Law Firms May Face More Pressure From Insurers After Public Accidental Disclosures – NU PropertyCasualty360 | CarTailz

If a driver causes a car accident, their car insurance rates are likely to increase, encouraging drivers to be careful behind the wheel. And in the legal arena, insurers could play a similar role in enforcing more prudent behavior. (Image credit: Maksim Kabakou/Adobe Stock)

With the recent back-to-back accidental disclosures in the Alex Jones trial and the January 6 riot investigation, it’s safe to assume clients weren’t too happy with their legal teams.

But how do insurers react when lawyers make mistakes when using technology?

The answer is probably pretty simple. If a driver causes a car accident, their car insurance rates are likely to increase, encouraging drivers to be careful behind the wheel. And in the legal arena, insurers could play a similar role in enforcing more prudent behavior.

While the way they do this may vary, it’s possible that some changes are in the pipeline for the broader legal market. Finally, flaws in high-profile cases could draw insurers’ attention, said Mary Mack, CEO and chief legal technologist for The Electronic Discovery Reference Model.

“At a certain point, these types of errors will lead to some degree of malpractice liability,” Mack noted. “And then the insurance companies that insure attorneys will want to know if an individual attorney has processes that are up to date to protect their client communications.”

Although many firms have professional indemnity insurance, Hinshaw & Culbertson’s partner Steve Puiszis, a member of the firm’s professional indemnity practice, noted that inadvertent disclosures are not always covered by those policies.

“You get professional indemnity insurance to protect against errors or omissions that occur in the provision of legal services,” Puiszis said. “Depending on the type of policy, exclusions for data breaches and possibly accidental disclosure of sensitive information may be included in the policy, depending on how that exclusion is written.”

Puiszis argued that this lack of coverage is another reason for lawyers to purchase cyber coverage.

“That’s another reason why attorneys need to consider cyber insurance as well, because if it doesn’t fit into the professional liability policy, it would fit into and be covered by your cyber policy,” he added.

Recently, however, many companies have decided to forgo cyber insurance altogether as coverage shrinks and premiums hit record highs.

In some cases, an insurer can actually play a big role in preventing these mistakes in the first place. Take mutual insurance companies for example.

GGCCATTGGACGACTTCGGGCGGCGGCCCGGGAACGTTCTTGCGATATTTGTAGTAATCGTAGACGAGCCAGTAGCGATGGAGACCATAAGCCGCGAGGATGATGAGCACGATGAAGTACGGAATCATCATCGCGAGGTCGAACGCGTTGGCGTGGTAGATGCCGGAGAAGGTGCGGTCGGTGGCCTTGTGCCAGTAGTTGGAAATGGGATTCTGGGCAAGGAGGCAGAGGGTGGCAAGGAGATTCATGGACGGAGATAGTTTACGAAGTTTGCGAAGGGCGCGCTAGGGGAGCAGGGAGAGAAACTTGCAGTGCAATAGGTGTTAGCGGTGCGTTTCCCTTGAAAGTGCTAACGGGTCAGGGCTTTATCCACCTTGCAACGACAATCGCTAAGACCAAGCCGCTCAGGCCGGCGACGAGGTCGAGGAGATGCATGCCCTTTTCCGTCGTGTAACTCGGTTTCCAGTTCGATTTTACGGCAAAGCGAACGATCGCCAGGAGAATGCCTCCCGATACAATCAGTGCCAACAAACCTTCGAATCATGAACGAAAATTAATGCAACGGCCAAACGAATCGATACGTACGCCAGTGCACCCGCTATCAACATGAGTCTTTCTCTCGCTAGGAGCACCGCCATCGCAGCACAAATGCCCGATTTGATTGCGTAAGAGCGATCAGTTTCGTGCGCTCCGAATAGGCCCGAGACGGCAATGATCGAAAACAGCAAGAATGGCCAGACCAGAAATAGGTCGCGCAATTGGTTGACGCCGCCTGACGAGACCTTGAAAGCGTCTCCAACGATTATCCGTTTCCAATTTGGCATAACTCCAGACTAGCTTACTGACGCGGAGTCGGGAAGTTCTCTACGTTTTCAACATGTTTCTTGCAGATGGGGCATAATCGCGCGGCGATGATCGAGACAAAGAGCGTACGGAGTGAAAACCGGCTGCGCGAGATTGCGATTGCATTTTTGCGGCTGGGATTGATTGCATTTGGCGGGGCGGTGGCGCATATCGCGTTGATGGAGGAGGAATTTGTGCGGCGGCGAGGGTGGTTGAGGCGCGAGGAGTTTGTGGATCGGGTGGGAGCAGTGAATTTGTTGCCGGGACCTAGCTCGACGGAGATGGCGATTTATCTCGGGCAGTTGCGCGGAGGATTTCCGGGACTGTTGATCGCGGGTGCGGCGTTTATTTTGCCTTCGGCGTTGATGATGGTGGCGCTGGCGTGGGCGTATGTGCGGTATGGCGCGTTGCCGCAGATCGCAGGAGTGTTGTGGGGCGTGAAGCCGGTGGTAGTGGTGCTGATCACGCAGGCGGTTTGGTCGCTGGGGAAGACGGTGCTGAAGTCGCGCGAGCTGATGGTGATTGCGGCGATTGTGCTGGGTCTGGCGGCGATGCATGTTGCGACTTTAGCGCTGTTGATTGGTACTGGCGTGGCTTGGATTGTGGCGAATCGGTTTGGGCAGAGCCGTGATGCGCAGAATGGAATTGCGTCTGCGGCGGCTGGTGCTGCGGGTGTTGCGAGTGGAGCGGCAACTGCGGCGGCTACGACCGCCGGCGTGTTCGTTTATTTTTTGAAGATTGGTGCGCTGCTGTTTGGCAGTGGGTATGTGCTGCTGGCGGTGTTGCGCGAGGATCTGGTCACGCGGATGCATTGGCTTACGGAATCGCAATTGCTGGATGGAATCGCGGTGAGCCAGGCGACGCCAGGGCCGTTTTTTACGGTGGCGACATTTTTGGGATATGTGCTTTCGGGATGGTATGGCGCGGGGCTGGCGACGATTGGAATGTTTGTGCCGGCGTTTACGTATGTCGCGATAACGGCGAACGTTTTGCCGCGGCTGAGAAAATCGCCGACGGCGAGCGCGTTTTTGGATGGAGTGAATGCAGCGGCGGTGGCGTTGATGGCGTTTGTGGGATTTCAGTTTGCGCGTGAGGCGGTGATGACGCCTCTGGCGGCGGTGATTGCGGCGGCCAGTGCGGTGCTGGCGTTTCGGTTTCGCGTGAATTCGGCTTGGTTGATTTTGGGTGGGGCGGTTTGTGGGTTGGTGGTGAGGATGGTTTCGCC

“We’re a mutual, so it’s different. We have a uniform rating. So it’s not as if their firms’ rates are going to change,” said Mary Beth Robinson, senior vice president of loss prevention at Attorneys’ Liability Assurance Society. “Instead, we go in with education.”

Educating lawyers about technology and its risks can take many forms, from presentations to podcasts to what she calls “loss prevention minutes” short videos.

“For example, we produce publications. We have a prototype data security policy that we circulate that our members have access to that covers all sorts of things like accidental email transmission, handling of highly sensitive information and document creation [and] Cloud-based file sharing,” she said.

Robinson noted that the organization is certainly keeping abreast of what’s going on in the legal profession to see where the mistakes are occurring.

“We also work very closely with our claims colleagues who handle our members’ claims,” ​​she said. “That’s why we meet with them regularly, we work with them to understand where the errors come from, where we see problems, where we see complaints.”

But even with mutuals, companies must have proper procedures in place to be eligible for coverage.

“We will turn companies away if we believe they do not have adequate processes and policies and claim histories to join,” Robinson said. “So there is a process to be able to join and a minimum size.”

In recent years, technology literacy has received growing attention after the American Bar Association amended the Model Rules of Professional Conduct in 2012 to address technology literacy.

Still, few states have since offered resources to ensure their attorneys keep up with technology. Just earlier this year, for example, New York became the first state to add a requirement requiring attorneys to take legal training courses in cybersecurity, privacy and data protection.

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